Ideas & Debate
New railway signals big opportunity in retail tradeSunday June 11 2017
The SGR debate on both print and social media has been extremely stimulating over the last two weeks, peppered largely by opinion, bias and, in a few entertaining posts, actual experience.
But as Bitange Ndemo aptly covered in his opinion piece in this paper last Wednesday, the greater opportunity here is the potential to convert the real estate within and surrounding the SGR stations into catalysts for a 24-hour economy.
The aviation industry already does this well by utilising airports as retail hubs. Data from Airports Council International shows that 44 per cent of global airport revenue comes from non-aeronautical services offered within an airport.
With millions of passengers travelling in and out of this prime real estate, concessions within the airport have a captive market made up of customers who want to eat, drink or just shop.
The numbers are revealing: 54 per cent of global concessions are dedicated to selling food and drink, 36 per cent to non-duty-free items and only 10 per cent are dedicated to duty-free sales.
In the United Kingdom, Network Rail is the owner and operator of Britain’s rail infrastructure with over 1.7 billion journeys taken by passengers annually.
Over 30 passenger and freight train operators use the rail infrastructure, which thus requires Network Rail to maintain the tracks and signals at optimal performance for both efficiency and safety. It does this through an investment of £50 billion (Sh6.7 trillion) in not only the train related infrastructure, but also the stations through which passengers flow.
Just like our very own Kenya Railways, Network Rail is one of the largest land and property owners in Britain and between 2009 and 2014 it generated £1.4 billion (Sh187.6 billion) from commercial activities that it reinvested in its rail estate.
It generates revenue in commercial activities by leveraging off the 510,000 square feet of retail space at 18 of the largest stations across the country that enjoy a combined annual footfall of about a billion people.
This is where it gets interesting. Network Rail reported that the retail sales at its train stations showed a growth of 5.6 per cent compared to high street retail sales of just 0.75 per cent in the same period in 2014.
One way of explaining this could be the fact that online retail sales are growing at a similar rate, creating a decline in mall and high street footfall.
What’s obvious though is that your railway passenger, who might have become an online shopper, still has to travel to and from work or visit family and their presence at a railway station is an enormous opportunity to get a share of their wallet.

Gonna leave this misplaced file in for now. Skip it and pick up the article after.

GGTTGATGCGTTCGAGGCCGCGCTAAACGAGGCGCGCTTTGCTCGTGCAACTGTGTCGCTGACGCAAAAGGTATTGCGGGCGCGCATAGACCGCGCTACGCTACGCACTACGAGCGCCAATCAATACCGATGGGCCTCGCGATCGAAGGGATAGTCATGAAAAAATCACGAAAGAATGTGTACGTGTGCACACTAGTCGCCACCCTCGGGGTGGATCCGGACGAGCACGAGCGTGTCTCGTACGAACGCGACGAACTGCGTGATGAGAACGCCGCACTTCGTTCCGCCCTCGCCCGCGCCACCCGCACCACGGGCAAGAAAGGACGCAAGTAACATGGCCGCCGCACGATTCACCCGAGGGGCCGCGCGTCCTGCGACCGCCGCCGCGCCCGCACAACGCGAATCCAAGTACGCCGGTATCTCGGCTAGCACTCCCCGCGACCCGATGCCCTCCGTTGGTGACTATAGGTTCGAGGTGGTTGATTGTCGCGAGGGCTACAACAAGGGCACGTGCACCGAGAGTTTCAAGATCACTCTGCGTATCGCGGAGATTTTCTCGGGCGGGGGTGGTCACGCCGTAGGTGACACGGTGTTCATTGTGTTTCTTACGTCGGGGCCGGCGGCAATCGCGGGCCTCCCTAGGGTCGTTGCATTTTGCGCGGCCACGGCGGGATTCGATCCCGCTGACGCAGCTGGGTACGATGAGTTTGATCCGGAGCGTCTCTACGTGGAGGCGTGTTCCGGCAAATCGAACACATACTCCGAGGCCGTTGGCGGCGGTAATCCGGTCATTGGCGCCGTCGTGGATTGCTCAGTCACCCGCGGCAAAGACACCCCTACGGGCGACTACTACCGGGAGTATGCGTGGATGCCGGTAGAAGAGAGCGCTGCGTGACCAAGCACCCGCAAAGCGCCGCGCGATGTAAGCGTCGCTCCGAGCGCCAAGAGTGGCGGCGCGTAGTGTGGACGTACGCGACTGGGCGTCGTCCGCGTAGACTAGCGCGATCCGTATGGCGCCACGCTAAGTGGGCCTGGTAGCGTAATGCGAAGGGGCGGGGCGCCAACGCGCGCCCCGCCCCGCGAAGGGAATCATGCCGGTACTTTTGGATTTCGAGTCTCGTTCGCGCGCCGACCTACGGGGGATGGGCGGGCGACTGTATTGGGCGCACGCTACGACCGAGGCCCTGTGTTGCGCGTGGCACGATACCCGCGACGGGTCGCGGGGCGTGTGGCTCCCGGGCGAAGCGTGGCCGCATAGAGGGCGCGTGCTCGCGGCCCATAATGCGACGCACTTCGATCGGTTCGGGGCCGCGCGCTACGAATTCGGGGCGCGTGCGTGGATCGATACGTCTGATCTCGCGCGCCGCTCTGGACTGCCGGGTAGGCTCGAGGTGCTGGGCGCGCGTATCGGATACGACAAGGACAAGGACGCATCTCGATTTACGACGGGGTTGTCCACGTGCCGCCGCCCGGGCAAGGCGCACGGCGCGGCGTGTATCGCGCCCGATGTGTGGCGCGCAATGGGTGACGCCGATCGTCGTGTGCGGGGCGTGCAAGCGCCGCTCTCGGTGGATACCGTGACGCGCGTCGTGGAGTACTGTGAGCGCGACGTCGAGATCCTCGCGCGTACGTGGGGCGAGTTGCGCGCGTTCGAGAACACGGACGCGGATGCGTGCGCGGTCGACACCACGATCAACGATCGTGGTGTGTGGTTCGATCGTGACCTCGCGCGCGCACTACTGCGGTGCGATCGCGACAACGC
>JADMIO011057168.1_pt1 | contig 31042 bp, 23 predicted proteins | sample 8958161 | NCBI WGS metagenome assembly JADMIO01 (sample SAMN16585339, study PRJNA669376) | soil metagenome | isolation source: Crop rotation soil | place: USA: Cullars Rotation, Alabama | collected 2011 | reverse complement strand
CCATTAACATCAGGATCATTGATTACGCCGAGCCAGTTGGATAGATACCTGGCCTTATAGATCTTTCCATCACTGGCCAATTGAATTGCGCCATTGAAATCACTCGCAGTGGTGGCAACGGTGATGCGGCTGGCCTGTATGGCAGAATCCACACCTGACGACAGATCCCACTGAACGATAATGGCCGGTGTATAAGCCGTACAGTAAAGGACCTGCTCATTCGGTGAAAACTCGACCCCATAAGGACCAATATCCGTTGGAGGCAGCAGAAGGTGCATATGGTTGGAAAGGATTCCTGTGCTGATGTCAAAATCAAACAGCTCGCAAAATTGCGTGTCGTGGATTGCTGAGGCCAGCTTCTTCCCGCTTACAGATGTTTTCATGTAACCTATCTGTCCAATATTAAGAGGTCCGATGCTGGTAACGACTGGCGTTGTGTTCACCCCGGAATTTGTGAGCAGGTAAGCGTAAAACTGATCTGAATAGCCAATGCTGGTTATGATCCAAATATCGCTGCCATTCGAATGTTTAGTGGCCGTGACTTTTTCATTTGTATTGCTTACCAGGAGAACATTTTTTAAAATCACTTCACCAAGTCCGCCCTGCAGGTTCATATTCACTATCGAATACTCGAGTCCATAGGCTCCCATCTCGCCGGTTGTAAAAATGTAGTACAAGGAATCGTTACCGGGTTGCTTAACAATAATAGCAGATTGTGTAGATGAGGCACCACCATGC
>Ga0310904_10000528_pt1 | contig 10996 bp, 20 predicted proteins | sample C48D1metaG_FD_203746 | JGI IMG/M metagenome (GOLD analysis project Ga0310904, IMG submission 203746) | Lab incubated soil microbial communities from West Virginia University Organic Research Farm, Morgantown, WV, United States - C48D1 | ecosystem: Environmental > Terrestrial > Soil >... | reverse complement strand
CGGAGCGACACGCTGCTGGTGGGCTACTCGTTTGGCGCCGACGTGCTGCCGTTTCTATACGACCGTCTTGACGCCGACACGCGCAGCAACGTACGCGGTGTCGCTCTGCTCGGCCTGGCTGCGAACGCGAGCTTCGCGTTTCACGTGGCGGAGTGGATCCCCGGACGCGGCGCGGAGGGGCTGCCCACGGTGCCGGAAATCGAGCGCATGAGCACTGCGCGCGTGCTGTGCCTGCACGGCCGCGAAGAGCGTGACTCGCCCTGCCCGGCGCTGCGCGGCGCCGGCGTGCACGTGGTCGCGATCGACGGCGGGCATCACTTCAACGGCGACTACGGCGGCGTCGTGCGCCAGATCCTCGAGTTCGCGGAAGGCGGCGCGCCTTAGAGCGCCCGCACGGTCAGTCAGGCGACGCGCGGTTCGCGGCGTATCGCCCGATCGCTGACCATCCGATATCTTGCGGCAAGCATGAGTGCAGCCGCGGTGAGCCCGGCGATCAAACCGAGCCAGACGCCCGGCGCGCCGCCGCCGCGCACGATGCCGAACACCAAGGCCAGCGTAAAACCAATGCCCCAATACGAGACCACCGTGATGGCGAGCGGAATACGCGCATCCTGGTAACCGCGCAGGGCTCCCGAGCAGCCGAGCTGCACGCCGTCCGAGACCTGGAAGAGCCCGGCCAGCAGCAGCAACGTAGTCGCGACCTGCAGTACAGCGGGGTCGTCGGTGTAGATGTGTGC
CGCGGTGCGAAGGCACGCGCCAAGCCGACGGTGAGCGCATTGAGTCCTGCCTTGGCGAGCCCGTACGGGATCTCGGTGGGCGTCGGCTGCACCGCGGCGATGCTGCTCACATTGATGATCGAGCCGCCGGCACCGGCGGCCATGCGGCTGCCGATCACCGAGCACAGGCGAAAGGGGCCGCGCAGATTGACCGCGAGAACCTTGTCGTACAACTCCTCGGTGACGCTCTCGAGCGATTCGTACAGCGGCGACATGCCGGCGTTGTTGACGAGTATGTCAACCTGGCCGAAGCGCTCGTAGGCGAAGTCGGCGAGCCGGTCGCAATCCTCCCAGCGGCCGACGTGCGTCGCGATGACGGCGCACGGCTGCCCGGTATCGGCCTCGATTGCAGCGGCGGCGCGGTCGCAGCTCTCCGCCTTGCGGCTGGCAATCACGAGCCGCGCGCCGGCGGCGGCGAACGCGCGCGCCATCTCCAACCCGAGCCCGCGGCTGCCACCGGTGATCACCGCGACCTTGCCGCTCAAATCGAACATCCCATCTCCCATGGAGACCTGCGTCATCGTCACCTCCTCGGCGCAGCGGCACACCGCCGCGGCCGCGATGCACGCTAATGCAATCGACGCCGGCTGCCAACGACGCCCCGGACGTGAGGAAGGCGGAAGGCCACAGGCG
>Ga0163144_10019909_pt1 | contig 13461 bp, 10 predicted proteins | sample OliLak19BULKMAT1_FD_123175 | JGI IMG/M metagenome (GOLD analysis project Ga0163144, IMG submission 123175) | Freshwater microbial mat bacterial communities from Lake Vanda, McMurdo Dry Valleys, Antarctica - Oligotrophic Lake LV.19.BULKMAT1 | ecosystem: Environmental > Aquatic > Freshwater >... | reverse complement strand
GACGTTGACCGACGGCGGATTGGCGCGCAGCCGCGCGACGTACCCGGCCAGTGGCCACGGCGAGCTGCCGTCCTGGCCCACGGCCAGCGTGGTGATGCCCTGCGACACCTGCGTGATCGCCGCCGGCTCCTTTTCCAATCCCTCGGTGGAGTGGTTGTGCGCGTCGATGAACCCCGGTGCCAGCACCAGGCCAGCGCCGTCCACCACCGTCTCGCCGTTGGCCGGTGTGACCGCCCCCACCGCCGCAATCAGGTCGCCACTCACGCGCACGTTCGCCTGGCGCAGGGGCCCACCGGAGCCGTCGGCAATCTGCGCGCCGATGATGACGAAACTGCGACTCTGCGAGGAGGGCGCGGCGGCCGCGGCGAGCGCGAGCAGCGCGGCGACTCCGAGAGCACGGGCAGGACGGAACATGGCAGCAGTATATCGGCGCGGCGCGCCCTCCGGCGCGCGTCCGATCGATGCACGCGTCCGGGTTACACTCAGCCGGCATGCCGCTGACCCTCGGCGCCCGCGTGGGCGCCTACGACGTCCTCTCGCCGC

Based on the social media narrations of those who’ve taken the Madaraka Express to and from Nairobi, a number of passengers have missed the train due to inevitable traffic delays en route to the station.
In the aviation industry, “dwell time” refers to the time passengers have to mill about the airport waiting to board a plane and is used as an indicator of potential retail spend.
The distance of the SGR stations from the CBD both in Nairobi and Mombasa speaks to the obvious fact that passengers will now have to get to stations earlier if they want to catch the train without huffing and puffing their way to a heart stopping screeching embarkation two minutes before departure.
Classic dwell time opportunity lies here for retail operators within and proximate to the airport to tap into not only SGR passenger wallets, but the neighbouring residents as well.
Network Rail for instance has been using sensor technology at its busiest stations that has revealed that there are tens of millions more visitors in addition to passengers at the stations, who come to shop, eat and drink.
From Syokimau to Miritini and every station in between, Kenya Railways can transform the lives of small business owners through concessions at its prime commercial real estate at the SGR stations in much the same way its predecessor line created bustling towns from Mombasa to Kisumu at the turn of the 20th century.
By ensuring that only quality operators provide these critical services relating to dining and shopping, Kenya Railways can set a benchmark for the retail business model in Kenya.